Study Finds East Coast Can Handle 30% Renewable Energy


Researchers at the National Renewable Energy Lab (NREL), the country’s preeminent laboratory for the study of renewable energy, recently found that the eastern US’ electrical grid can handle up to 30% renewable energy from wind and solar.

The findings were published in August 2016 in a report commissioned by the US Department of Energy. The study examines if the region’s electrical grid could handle a high amount of solar penetration, how the region’s electrical generation would need to change to accommodate it, and how operational aspects would need to be tweaked as well.

The Current System – Controllable and Predictable

Historically, utilities have had complete control over electricity generation. Basing decisions on historical data of when and how residents use energy, the utilities then decide when to ramp production up or ramp it down, as well as which type of generation needs to be used –coal, hydro, natural gas, etc.

Reliability is of the upmost importance to the utility. With decades of experience in predicting energy use, utilities are very, very good at knowing when they need to increase or decrease generation. This isn’t just a nice thing to have though – it’s a necessity.

Most utilities have no way to store electricity, so knowledge and data on typical energy use is key. If residents begin to use more electricity, the utility must know how and when to immediately and instantaneously ramp up generation to meet that demand.

As a rule, energy use generally increases in the morning, as people wake up and start their day. It continues until late afternoon when it spikes, as everyone gets home and turns on all the lights, cooks dinner, and watches TV. At night, as everyone is asleep, energy use drops significantly, though air conditioning, refrigerators, and pool pumps continue to run, drawing power throughout the night.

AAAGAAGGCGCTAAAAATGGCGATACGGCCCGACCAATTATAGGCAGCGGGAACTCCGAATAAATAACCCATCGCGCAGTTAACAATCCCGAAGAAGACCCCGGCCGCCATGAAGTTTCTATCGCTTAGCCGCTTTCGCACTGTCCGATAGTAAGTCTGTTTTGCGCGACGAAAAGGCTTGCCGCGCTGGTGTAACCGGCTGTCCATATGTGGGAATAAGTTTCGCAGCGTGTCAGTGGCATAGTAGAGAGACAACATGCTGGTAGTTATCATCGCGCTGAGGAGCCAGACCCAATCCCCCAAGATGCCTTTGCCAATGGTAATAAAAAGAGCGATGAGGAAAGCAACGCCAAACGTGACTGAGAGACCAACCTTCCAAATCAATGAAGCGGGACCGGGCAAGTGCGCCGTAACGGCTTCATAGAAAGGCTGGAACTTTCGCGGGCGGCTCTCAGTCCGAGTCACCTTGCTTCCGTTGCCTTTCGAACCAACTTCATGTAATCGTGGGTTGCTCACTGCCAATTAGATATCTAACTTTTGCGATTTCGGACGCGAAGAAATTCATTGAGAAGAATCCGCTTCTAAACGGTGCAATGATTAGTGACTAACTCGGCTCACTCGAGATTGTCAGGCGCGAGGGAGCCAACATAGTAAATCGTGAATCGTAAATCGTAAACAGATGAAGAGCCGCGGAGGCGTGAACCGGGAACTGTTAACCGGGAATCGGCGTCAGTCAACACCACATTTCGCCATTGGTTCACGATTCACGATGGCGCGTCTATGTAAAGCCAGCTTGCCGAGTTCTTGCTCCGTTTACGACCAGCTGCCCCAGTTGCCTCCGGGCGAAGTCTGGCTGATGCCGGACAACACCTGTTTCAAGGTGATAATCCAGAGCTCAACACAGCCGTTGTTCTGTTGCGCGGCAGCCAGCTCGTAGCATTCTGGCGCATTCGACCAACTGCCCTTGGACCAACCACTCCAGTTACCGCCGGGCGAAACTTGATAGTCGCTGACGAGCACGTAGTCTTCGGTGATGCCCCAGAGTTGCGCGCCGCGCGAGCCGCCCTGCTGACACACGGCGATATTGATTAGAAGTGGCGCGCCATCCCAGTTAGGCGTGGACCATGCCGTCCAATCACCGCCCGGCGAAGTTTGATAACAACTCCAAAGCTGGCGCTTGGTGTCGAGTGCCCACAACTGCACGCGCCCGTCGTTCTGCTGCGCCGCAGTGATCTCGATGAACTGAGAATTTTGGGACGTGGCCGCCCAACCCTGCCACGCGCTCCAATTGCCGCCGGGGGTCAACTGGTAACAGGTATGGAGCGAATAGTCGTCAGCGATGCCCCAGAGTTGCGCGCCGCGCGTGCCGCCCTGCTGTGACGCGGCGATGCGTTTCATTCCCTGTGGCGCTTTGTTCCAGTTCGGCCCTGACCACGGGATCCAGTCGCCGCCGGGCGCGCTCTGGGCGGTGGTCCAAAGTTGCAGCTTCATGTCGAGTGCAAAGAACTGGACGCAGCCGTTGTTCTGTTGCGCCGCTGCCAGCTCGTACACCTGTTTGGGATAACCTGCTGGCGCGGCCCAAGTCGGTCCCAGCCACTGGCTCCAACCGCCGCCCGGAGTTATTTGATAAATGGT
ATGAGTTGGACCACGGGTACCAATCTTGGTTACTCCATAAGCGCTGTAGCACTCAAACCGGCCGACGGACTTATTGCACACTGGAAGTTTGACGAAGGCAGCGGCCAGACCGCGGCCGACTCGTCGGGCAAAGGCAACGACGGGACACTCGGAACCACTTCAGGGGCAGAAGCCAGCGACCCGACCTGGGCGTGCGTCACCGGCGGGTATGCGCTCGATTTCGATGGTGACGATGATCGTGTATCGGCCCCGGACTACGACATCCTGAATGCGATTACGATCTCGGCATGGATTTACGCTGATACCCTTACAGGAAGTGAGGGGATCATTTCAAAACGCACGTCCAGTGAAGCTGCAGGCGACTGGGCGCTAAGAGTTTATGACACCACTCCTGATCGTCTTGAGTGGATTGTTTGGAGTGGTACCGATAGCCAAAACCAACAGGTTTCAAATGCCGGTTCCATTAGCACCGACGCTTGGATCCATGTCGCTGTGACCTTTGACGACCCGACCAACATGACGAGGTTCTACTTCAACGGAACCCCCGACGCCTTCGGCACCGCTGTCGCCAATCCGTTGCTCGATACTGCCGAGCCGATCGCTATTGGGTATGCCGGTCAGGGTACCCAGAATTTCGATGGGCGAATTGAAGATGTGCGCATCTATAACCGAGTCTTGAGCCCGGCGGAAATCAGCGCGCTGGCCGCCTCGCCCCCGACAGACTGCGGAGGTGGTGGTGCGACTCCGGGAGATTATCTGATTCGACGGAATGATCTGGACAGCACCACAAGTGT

Different generation types lend themselves to different hours of the day. Nuclear power, for instance, is  a base load power plant – providing constant energy throughout the day and night, never really shutting off. Coal plants also run pretty much day in and day out, though utilities can ramp up production slightly if needed.

For times when electrical usage spikes and utilities need to provide electricity fast, they have power plants called “peakers” which are constantly on call, ready to provide power when there’s a spike or peak in electricity usage. These plants are fast to turn on, but aren’t as efficient or economical as base power plants, some even use diesel oil as fuel!

If it seems like there’s a lot of different systems going on, you’re right! Keeping the lights on24/7 is a complicated process that involves constant vigilance every hour of every day.

Solar and Wind are Unpredictable

So where does the problem with solar and wind come in?

As you can imagine, photovoltaic (PV) solar and wind are quite unpredictable. Clouds move in and block sunlight. Wind comes and goes throughout the night. Storms roll in for days at a time and bring clouds, rain, and wind. With renewable energy, utilities can’t predict or control the generation, so it’s very difficult to account for these energy sources when planning on a day-to-day basis.